Why Ivy Is Damaging Your Chimney


Rarely does fantasy live up to the facts associated with reality. One of the strongest fantasy verses reality buzz-kills is associated with picturesque ivy covered stone and brick buildings. From an aesthetic point of view, nothing is more quaint and dignified as ivy covered buildings and fences. However, ask property owners who battle this invasive predatory, albeit beautiful, vine and its beauty becomes insignificant. Chief Chimney Services, Inc. in Long Island know that growing ivy is a wakeup call that structural damage is being done.

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Ivy spreads quickly and homeowners need to have the ivy removed from your chimneys and other stone and brick structures before its roots and vines can work their way into your masonry and be the catalyst for a whole host of problems. Once the ivy is removed it is important to have a thorough inspection done to find and repair any cracks, crevices, and gaps in the masonry caused by the invading green leafy pest. The roots are so invasive and embedded that damage can even be done to masonry and shingles during the ivy removal process.

Your chimney is built from masonry. Masonry is a naturally porous material and holds water. Bricks are held together with mortar that can become damaged over time due to weather exposure, freezing and thawing, age, and pressure. Once masonry starts leaking, water starts seeping in to your chimney, down your fireplace, between your gutters and roof, and along the foundation of your home. Water damage rots wood, erodes masonry and soil, causes mold, and can be a breeding ground for unwanted germs, insects, animals, birds, and rodents. Introduce a robust and resilient vine like ivy that works its way into the nooks and crannies of masonry and the water and vine damage begins a downward spiral of maintenance and repairs.

It is important that during your annual inspection, your CSIA (Chimney Safety Institute of America) certified chimney inspector and technician look for the early signs of ivy growth and remove it before it takes root. Ivy growing on one part of your home or in your trees will quickly invade everything around it.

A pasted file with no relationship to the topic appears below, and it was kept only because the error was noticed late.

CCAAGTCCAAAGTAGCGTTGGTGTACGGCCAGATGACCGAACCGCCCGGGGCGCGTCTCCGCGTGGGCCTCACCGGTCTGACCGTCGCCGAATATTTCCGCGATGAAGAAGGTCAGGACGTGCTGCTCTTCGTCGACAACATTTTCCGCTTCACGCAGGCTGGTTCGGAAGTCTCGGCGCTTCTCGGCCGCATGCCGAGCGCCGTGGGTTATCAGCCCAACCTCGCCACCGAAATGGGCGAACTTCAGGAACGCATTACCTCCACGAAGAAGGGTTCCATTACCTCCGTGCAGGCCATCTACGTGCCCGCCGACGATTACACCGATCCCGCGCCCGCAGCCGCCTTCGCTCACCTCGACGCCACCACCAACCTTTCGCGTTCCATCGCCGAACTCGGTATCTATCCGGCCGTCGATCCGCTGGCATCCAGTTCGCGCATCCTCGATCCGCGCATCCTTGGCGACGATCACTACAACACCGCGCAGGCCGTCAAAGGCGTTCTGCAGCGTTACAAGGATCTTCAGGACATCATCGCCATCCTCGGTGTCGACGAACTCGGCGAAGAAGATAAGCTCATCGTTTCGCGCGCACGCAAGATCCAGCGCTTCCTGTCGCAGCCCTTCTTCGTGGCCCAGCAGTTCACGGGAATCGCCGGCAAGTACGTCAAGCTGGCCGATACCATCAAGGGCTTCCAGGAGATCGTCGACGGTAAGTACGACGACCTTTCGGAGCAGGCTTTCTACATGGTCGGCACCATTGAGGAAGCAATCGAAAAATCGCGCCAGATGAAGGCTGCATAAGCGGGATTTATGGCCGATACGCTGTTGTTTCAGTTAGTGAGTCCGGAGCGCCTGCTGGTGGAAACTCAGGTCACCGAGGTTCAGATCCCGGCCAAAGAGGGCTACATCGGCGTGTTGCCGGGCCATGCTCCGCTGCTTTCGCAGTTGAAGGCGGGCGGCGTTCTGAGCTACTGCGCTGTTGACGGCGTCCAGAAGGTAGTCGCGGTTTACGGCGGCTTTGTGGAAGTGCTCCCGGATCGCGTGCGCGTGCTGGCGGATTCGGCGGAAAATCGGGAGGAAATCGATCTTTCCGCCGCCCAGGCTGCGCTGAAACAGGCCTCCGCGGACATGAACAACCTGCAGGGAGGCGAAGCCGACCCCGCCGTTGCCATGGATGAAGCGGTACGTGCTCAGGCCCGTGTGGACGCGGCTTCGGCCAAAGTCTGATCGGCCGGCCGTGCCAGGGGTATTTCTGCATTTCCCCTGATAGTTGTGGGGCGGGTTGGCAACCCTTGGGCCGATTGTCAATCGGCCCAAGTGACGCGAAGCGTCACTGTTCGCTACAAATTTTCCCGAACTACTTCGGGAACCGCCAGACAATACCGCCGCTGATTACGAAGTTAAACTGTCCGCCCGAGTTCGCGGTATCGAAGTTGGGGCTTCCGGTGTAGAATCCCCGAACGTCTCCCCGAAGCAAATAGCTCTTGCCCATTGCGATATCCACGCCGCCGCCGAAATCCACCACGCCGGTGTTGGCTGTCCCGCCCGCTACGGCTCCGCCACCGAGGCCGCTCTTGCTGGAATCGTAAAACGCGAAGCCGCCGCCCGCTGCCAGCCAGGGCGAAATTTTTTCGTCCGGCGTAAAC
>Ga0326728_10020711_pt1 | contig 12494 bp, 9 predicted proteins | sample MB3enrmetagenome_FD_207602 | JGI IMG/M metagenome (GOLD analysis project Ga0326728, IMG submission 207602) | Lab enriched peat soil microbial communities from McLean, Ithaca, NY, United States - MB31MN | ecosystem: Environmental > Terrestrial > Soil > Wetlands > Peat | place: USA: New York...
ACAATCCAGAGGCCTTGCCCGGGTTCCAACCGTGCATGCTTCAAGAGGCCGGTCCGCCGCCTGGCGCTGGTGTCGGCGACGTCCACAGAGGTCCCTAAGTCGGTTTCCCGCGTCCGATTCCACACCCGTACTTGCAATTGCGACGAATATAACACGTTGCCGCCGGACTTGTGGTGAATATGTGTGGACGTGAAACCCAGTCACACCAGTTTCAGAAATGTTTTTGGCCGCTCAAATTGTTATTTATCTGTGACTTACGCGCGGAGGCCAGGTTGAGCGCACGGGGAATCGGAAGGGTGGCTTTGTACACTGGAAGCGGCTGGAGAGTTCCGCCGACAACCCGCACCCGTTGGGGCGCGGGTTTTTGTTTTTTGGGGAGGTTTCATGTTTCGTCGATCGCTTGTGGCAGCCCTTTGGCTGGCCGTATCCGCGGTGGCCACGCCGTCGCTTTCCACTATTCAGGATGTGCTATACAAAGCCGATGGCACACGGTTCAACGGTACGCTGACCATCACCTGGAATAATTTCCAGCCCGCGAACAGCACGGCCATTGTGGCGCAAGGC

On the website Ask Metafilter.com readers gave their responses to a potential homeowner who asked about the ivy growing on a house he was interested in purchasing:

  • Ivy is the devil’s plant. I have spent the summer helping my mom removed it from a neglected house she bought. It was choking out and killing BIG trees. Any vegetation growing against a house will hold moisture and decaying matter (against) the building a (drastically) shorten the lifespan of the exterior of the house if not the whole structure.
  • It will destroy chimneys, trim, and woodwork; it will weasel its way into your home through your windows, if you let it; it will vex you by sprouting from every corner of your garden no matter how many sprigs you pull; it will turn neighbor against neighbor. (Truly. Just ask anyone who has lived next to a house with ivy.)

Don’t put yourself and your neighbors through the aggravation of dealing with ivy. Make sure you have a professional immediately eradicate any existing ivy growth and do a complete inspection of your chimney, fire box, and their surrounding area to identify, repair (and prevent any future) damage. There are plenty of ways to improve the curb appeal of your home without ivy…Don’t get tangled in the illusion of its beauty. Be pro-active in your efforts to work closely with a chimney professional to avoid ivy’s potential damage.



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